If you go into a modern DIY shop and look for the longest nails they have in stock you will be lucky if you discover any more than six inches in length. Carpenters working at Combermere Abbey hundreds of years ago were able to do a lot better than that though; during the restoration of the North Wing our Twenty-first century joiners have found two handmade nails no less than fourteen inches long.
The old nail alongside a thoroughly modern tape measure
It is impossible to say exactly when they date from but they were holding together two pieces of oak which are almost certainly Tudor, and date from the time of the construction of Richard Cotton’s grand new house in the 1560s. The nails could be from later work on the same wood, but it is not unreasonable to assume that they date from then.
The nails are made of iron, and have a ‘chisel’ tip rather than a single, sharp point. This was presumably so that they did not split the wood; they would have been hammered in with the line of the point parallel to the grain. The modern Abbey joiners say that it is almost certain that a guide hole would have bored into the timber first.
The nail we were looking at had distorted slightly, possibly as the weight of the timbers settled, and there is a little surface oxidisation, but not much. Once it was tightly inside the wood there would have been neither moisture nor air to cause rusting. The tip had curled round at its very end, as if it had encountered something solid at the very end of its progress. One flange on the head had distorted as it was removed.
To find out more about the nail we took it to Matthew Hallett, a blacksmith working in the village of Bunbury, not far from Combermere. Matthew suggested making an exact replica, albeit in steel rather than iron, which took him moments. Working with ‘a lad’, a smith could have a very large number of nails, of whatever size, in a working day.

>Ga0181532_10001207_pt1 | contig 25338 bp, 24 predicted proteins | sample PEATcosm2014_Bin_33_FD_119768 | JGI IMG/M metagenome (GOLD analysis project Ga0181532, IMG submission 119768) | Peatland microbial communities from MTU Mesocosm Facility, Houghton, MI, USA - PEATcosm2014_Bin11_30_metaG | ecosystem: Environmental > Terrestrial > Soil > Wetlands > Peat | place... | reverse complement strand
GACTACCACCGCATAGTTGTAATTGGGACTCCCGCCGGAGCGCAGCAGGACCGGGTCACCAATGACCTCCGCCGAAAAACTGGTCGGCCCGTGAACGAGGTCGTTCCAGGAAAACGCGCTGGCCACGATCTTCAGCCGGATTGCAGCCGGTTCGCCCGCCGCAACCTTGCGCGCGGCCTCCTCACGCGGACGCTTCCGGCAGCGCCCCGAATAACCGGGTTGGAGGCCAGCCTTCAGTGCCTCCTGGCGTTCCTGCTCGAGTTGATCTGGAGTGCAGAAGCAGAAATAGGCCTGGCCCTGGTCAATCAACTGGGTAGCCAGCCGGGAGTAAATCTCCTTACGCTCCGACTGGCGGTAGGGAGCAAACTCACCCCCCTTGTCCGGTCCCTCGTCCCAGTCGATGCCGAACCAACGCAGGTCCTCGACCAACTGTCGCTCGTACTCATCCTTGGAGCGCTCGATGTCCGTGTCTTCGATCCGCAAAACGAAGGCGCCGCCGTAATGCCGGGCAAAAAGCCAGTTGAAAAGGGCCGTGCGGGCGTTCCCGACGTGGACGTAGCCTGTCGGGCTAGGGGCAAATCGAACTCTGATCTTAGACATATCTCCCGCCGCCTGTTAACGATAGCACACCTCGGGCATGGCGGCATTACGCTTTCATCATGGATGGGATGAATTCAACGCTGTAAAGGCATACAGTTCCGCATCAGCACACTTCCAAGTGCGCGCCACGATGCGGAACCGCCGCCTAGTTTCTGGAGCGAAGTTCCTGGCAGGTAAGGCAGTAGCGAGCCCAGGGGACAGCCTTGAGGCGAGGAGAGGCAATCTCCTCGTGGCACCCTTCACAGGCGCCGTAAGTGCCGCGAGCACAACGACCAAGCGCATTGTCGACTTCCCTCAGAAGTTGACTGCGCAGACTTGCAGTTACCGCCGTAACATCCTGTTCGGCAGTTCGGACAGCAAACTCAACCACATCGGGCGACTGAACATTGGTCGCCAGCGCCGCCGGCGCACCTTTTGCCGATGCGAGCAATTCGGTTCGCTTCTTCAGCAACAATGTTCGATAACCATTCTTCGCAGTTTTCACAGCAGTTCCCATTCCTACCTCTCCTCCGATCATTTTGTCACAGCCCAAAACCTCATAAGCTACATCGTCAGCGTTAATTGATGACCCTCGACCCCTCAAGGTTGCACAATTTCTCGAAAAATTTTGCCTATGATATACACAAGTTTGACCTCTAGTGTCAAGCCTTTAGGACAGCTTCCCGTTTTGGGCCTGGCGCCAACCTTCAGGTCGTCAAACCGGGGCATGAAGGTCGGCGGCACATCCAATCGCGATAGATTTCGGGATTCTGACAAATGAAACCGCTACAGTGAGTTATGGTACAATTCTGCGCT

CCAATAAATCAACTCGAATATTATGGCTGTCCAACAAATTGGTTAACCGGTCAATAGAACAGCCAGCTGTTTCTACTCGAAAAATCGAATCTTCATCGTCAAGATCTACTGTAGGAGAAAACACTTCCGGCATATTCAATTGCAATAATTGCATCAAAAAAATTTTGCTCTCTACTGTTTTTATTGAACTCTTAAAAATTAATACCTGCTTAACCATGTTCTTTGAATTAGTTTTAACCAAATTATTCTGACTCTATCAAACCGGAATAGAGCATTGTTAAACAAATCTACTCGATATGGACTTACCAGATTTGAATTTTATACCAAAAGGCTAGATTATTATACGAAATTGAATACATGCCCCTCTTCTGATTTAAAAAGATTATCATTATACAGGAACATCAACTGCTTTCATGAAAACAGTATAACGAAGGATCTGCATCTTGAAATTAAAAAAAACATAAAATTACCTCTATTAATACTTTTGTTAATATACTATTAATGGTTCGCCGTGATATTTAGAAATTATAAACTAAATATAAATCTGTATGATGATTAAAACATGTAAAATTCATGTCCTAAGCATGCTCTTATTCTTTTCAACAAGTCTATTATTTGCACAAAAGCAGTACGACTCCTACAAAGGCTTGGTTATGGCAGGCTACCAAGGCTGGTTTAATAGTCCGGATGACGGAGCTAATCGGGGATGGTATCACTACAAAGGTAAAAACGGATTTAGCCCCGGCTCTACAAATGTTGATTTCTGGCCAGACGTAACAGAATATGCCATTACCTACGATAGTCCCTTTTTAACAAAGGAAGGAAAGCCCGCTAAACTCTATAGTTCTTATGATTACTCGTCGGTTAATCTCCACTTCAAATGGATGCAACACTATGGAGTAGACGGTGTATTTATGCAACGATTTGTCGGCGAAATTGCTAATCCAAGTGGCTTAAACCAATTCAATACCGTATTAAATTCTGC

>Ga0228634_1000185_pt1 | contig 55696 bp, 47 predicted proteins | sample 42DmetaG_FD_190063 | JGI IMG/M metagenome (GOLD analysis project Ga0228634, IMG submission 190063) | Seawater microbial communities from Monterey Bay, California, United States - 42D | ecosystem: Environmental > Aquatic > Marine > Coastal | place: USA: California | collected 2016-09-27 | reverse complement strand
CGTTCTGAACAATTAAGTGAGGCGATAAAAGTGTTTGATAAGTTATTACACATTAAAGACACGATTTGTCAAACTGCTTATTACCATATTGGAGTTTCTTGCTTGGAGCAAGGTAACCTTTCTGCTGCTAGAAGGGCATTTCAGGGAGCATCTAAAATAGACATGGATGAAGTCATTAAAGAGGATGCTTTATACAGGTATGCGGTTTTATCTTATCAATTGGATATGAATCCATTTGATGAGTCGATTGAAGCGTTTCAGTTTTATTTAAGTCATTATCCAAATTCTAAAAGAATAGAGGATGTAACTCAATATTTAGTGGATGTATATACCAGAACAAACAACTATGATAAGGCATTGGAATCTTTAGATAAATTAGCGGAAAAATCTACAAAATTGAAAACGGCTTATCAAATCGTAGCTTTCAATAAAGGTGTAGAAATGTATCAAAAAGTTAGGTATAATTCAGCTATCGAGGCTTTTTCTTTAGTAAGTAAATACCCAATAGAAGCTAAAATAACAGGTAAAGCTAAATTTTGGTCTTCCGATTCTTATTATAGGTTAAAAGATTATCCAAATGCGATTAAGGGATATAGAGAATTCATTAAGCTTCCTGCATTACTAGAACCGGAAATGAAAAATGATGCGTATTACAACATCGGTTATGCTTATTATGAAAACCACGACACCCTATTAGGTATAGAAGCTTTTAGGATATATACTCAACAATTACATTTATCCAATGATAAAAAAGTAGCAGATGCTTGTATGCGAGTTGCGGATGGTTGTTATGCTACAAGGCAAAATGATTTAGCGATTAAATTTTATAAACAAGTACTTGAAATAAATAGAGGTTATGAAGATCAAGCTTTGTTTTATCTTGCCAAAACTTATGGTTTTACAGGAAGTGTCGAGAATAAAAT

Matthew’s contemporary smithy would have held no surprises for a Tudor – or even medieval – blacksmith
A smithy might well have been set up at the Abbey; there’s certainly a suggestion from later material that there was a carpenter’s workshop near the house, and a smithy in the service yard of a country house was far from rare. In many cases timbers were fastened with wooden pegs, but the creation of the Tudor house would have required a large number of nails as well, along with many other wrought iron items. A blacksmith would also have served as a farrier, and made and mended a huge range of tools and implements for the household and other servants – working in other metals as well as iron, such as tin and pewter.
Creating the nail’s tip was straight forward, and took only a few beats of a hammer. Making the head took a little longer. Matthew put the heated steel rod into his vice, but quickly pointed out that in fact the head would have been created with the red-hot metal held in a hole in the anvil. He made the head domed by hitting it from both sides, and he thinks that its counter-sunk appearance was deliberate, and the shape would have stopped fabric catching on its edges. It is possible that the head of the nail was originally left exposed, like the studs on a studded door of the period.
The slightly deformed head, done as it was being extracted from the timber
Looking at a large timber-framed house one thinks of joiners, of course, but not necessarily of smiths, but during the periods of major construction at the Abbey – in the Twelfth century when the Abbey was first built, during the secular rebuilding in the mid-Sixteenth, and when the house was gothicised in the early Nineteenth – there would have been a broad range of crafts and trades on site. In addition, the workmen had to be clothed, fed and accommodated. The site would have been as large as the average village of each era, at the very least; bustling and noisy, with workers of all kinds, overseers, horses and dogs filling the landscape. Work which can be done with heavy lifting equipment, internal combustion engines and electric motors today would have required human muscle, and would have taken far longer. Quiet, peaceful and tranquil – as the Abbey is on so many lovely occasions nowadays – it most certainly was not.